Feline Leukemia Testing

Susceptibility to feline leukemia virus (FeLV) infection is highest in young kittens.  AlthoughFeline Leukemia Testing the risk of infection is reported in cats of all ages, the rate of infection declines steadily as cats age.  The first vaccine for FeLV was produced in 1985, but there appeared to be a decline in the overall infection rate prior to that time.  The decline in FeLV is due in part to feline leukemia testing and the ability to remove infected cats.

FeLV is shed in high levels in the saliva, urine and other body secretions.  Sharing of food and water dishes, mutual grooming and use of common litter boxes can contribute to the spread of virus from cat to cat.  Infected cats can also spread the virus to offspring in utero.

Feline Leukemia Testing as Diagnosis of FeLV infection

Routine screening for FeLV infection became available in 1973 with the development of an immunofluorescence assay (IFA) for the virus.  This test requires special handling and processing and must be performed by a qualified reference laboratory.  Years later, an enzyme-linked immunosorbent assay (ELISA) test was developed, which allowed for a rapid and reliable in-house testing procedure that could be done easily in any veterinary hospital.  Both tests detect the FeLV core protein p27 (referred to as an antigen), which is produced abundantly in most infected cats. FeLV p27 antigen is usually detected by 4 weeks after infection, but may take up to 12 weeks after infection for positive test.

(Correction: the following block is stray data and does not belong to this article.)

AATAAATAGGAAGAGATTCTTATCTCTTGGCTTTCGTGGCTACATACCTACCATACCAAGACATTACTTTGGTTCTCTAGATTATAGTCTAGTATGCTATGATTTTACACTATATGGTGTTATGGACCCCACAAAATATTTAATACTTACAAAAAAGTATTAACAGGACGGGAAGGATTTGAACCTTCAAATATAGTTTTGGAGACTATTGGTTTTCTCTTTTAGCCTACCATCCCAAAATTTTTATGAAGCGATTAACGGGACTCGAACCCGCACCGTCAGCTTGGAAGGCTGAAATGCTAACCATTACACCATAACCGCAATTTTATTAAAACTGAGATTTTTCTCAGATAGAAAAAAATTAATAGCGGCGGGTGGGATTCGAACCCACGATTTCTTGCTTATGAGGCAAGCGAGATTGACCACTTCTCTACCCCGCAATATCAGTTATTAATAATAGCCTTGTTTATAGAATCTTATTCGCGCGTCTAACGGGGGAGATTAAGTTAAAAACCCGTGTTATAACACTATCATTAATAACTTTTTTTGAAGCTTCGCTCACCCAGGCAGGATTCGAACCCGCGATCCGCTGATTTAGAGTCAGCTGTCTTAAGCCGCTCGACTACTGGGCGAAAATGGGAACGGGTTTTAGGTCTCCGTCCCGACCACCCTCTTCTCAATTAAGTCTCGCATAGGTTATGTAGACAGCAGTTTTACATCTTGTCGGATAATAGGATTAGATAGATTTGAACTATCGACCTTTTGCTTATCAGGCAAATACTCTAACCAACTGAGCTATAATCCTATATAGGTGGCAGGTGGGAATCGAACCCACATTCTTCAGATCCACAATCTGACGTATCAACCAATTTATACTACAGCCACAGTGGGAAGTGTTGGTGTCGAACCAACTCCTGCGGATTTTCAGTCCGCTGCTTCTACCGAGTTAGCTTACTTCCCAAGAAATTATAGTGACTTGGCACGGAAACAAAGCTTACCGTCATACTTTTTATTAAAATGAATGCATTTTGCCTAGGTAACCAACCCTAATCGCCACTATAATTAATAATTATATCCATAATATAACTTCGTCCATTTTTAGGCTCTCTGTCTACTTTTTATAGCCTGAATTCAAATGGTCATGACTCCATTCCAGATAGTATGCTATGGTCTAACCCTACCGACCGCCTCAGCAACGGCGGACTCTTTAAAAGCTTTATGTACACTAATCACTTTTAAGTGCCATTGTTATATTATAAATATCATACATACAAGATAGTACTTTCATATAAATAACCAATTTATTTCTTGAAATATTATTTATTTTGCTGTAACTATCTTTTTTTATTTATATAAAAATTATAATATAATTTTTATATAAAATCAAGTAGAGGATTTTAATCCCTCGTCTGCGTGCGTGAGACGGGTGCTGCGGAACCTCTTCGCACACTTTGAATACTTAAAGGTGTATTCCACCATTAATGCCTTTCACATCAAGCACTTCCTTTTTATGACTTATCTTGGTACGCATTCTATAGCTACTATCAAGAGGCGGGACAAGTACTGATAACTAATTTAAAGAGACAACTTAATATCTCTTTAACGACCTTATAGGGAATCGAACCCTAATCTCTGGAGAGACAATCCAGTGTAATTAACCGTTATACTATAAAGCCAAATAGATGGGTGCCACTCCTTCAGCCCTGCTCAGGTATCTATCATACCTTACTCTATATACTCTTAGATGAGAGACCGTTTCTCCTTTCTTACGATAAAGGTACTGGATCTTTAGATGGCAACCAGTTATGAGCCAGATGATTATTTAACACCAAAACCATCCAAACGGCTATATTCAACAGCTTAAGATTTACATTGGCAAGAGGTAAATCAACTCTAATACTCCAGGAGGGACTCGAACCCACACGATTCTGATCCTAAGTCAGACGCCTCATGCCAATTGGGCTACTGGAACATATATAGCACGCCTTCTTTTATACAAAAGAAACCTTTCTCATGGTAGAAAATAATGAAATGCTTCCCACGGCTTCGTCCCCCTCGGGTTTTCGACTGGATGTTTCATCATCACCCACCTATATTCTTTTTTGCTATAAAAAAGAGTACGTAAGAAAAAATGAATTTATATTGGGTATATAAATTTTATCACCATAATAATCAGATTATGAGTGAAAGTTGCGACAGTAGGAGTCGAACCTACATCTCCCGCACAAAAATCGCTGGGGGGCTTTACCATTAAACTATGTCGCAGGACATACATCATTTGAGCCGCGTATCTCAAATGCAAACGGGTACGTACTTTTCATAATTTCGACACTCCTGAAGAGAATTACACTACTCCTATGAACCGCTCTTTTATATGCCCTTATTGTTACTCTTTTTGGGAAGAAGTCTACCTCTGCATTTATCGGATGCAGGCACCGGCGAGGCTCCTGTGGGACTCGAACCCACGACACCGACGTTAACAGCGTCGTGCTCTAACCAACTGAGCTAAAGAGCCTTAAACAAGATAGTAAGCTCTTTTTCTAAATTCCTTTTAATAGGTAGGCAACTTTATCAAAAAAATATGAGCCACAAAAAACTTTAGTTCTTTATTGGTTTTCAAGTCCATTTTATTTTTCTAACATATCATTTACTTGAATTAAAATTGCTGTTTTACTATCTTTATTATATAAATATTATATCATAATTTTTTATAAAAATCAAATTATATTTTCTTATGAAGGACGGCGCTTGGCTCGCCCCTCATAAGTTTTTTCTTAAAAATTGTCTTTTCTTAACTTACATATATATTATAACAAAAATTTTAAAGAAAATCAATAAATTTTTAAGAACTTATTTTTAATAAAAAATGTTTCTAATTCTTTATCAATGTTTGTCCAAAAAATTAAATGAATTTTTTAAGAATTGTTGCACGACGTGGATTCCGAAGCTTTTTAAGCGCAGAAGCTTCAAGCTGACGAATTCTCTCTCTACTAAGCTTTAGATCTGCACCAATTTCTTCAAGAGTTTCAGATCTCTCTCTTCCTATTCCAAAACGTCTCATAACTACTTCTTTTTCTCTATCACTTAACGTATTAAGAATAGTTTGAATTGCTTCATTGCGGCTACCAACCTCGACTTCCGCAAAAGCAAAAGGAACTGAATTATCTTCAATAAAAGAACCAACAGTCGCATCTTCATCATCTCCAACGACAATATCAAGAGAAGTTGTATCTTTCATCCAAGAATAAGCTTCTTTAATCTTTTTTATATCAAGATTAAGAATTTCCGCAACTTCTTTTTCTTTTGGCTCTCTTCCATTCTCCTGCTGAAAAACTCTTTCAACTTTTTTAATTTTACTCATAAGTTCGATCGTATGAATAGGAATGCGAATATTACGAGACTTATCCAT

ELISA tests detect viral antigen p27 circulating freely in blood, whereas, the IFA test detects the viral antigen p27 in infected white cells (neutrophils) and platelets. Some tests have been developed for use on tear or saliva samples, instead of blood, but these tests are not as accurate.  Vaccination does not interfere with ELISA or IFA testing, because those tests detect the p27 antigen, not antibody that the vaccine is designed to stimulate the production of for protection against the virus.

ELISA test may detect infection a few weeks earlier than the IFA test and is considered moreCat Leukemia Testing sensitive at detecting infection.  Since some cats may clear the infection in the early stages of infection with an adequate immune response, they may revert back to ELISA negative status within a few weeks to months.  A single positive test cannot predict which cats will be persistently infected, so if IFA test is not performed, a follow-up ELISA test should be performed in 12 weeks.  IFA test indicates advanced infection in the bone marrow with FeLV virus and IFA positive cats will be persistently infected for life.

American Association of Feline Practitioners recommendations for feline leukemia testing

The American Association of Feline Practitioners (AAFP) recommends testing all cats in a household and any new kittens or cats before they are introduced in to the household.  Any cat should be tested as well before being adopted prior to a pet-owner bond becoming established.  Any cat that becomes ill with clinical signs of disease consistent with FeLV infection should be tested.  Testing should also be performed before FeLV vaccination.

ELISA is the preferred screening test.  IFA testing is used to confirm infection if a cat tests positive for FeLV with the ELISA test.  Because cats may be early in the course of infection, it is recommended that a follow-up test be performed at least 90 days after the initial test or after a potential exposure to a FeLV positive cat.

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Dr Stephen Atwater

Stephen W. Atwater, DVM, MS, Diplomate ACVIM (oncology) is a board-certified veterinary oncology specialist. His professional interests include utilizing emerging therapies for difficult to treat cancers.

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